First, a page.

It’s a well-accepted fact that all of us are going to experience memory changes with the passing years. But some of us will do better than others and hang on to more of our mental abilities.
Fortunately for our taste buds, there’s a delectable treat that not only has a taste most of us can’t resist, but also contains natural ingredients that improve the odds of keeping your mind in top form.
The food I’m talking about? Dark chocolate. It’s not often that something so much fun is good for you – so go ahead – eat and enjoy!
There may be a few doubters out there about the health benefits of eating dark chocolate every day, but personally I’m all in on this one. After going through much of the research into the natural chemicals in chocolate and how they support brain health, I don’t think an informed biochemist can remain a doubter.
Here’s an update on the latest proof. . .
When a group of Italian researchers recently reviewed the studies on the brain benefits of dark chocolate, they came up with a huge, heart-shaped candy box full of reasons to indulge at least once a day. In their review, they focused on the flavanols in chocolate – a group of natural chemicals that have been shown to protect neurons and defend the nervous system from damage.
The scientists found that every time you consume these flavanols your brain undergoes changes that may improve its performance. And if you eat chocolate every day you also reap long-term advantages.
Some of the brain benefits uncovered by research include:1
- Better working memory: This entails short term memory and the ability to learn new ideas and put them to use.
- Improved visual information processing: Being able to rapidly and accurately analyze what you are seeing, process that information and then recall it at a later time.
- Better mental performance after missing out on sleep: In women, research shows chocolate flavanols can compensate for the blurry thinking that results from staying up all night.
And you know what? The scientists report that many of the brain benefits appear to be strongest in older people who are starting to show the first signs of memory problems. So if the older adults in your family are beginning to show some memory issues, make them a cup of cocoa, quick!
According to the Italian researchers, “Cocoa flavanols have beneficial effects for cardiovascular health and can increase cerebral blood volume in the dentate gyrus of the hippocampus. This structure is particularly affected by aging and therefore the potential source of age-related memory decline in humans.”
Take Zinc with Your Chocolate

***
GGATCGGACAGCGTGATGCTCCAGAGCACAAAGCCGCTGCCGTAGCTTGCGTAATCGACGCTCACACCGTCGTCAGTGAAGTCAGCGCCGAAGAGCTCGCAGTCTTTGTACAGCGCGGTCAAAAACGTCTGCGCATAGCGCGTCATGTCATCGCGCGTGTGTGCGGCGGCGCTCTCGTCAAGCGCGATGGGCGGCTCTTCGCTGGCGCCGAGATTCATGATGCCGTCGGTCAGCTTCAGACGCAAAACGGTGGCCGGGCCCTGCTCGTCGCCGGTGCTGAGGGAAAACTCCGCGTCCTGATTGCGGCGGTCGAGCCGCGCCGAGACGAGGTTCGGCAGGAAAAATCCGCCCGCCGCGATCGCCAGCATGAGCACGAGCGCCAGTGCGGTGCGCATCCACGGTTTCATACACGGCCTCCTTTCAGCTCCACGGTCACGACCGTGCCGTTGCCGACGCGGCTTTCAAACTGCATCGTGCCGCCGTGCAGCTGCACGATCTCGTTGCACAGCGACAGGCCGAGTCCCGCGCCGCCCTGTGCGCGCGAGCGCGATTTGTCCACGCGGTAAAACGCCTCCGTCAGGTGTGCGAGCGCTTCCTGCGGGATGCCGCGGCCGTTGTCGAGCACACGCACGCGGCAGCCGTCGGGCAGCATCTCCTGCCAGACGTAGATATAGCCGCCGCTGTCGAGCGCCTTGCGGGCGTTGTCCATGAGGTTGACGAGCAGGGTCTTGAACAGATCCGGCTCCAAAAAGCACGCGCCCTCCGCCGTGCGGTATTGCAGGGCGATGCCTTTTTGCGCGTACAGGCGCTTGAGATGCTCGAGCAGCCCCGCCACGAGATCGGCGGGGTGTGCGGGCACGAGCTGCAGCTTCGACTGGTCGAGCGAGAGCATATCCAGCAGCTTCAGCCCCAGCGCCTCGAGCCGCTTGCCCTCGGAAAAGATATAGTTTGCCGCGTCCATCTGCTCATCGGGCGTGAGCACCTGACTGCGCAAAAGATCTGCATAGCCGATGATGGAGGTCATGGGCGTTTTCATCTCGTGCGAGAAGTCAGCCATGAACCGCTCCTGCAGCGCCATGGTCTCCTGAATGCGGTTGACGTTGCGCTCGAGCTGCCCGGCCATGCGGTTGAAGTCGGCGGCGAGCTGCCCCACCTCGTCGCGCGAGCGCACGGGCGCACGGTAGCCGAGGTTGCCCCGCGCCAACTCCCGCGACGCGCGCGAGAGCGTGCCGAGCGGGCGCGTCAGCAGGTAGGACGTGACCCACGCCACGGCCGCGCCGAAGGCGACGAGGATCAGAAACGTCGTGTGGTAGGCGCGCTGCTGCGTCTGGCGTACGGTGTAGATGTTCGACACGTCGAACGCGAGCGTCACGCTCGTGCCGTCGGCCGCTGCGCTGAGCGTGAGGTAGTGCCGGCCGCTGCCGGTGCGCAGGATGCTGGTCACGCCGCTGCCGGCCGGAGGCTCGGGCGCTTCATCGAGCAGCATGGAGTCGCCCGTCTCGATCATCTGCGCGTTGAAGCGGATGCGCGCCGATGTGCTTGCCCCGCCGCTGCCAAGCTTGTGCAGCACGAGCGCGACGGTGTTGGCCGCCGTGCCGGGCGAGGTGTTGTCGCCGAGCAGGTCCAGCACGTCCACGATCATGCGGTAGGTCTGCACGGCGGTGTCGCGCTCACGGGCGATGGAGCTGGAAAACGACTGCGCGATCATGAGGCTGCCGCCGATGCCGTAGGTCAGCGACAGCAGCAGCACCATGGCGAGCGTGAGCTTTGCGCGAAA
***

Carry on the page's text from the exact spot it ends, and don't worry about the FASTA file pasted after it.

The brain benefit of chocolate, however, doesn’t end with those advantages. Another study, this one in Germany (with help from a researcher in Alabama), shows that taking zinc with your chocolate activates an organic molecule that helps protect your brain – as well as the rest of the body – from excessive oxidative stress.2
Their analysis shows that a natural chemical group in chocolate called a hydroquinone group is activated by zinc so that it provides natural protections against a harmful substance called superoxide.
Superoxide is thrown off by mitochondria – the cells’ energy “factories” – sort of the way a power plant spouts pollutants.
Left unchecked, superoxide can cause severe oxidative damage to cellular structures. This type of harm is believed to play a major role in the aging process by causing inflammation linked to both cancer and neuron destruction.
Hydroquinone all by itself can’t break down superoxide. But when it combines with zinc, it creates a metallic complex that yields an enzyme that prevents superoxide from inflicting harm. (Hydroquinone groups are also found in coffee, tea and wine, although the researchers say the alcohol in wine negates its antioxidant effect.)
Why dark chocolate? If you eat milk chocolate, you’re just diluting the benefits with milk, milk fat and sugar. Researchers around the world generally agree you should eat the dark kind and avoid varieties that contain other additives. And as for me, I take zinc every day. Seems like that’s a good idea, too.
The benefits of dark chocolate are so well known that health food stores and even mainstream food outlets carry chocolate bars that list the percentage of chocolate vs. other ingredients. The highest are generally 88% to 92% dark chocolate. These have a little sugar and they’re plenty sweet enough for me. But you can go for, say, 70% chocolate if you just can’t live without the sugar and other enhancers like coconut oil.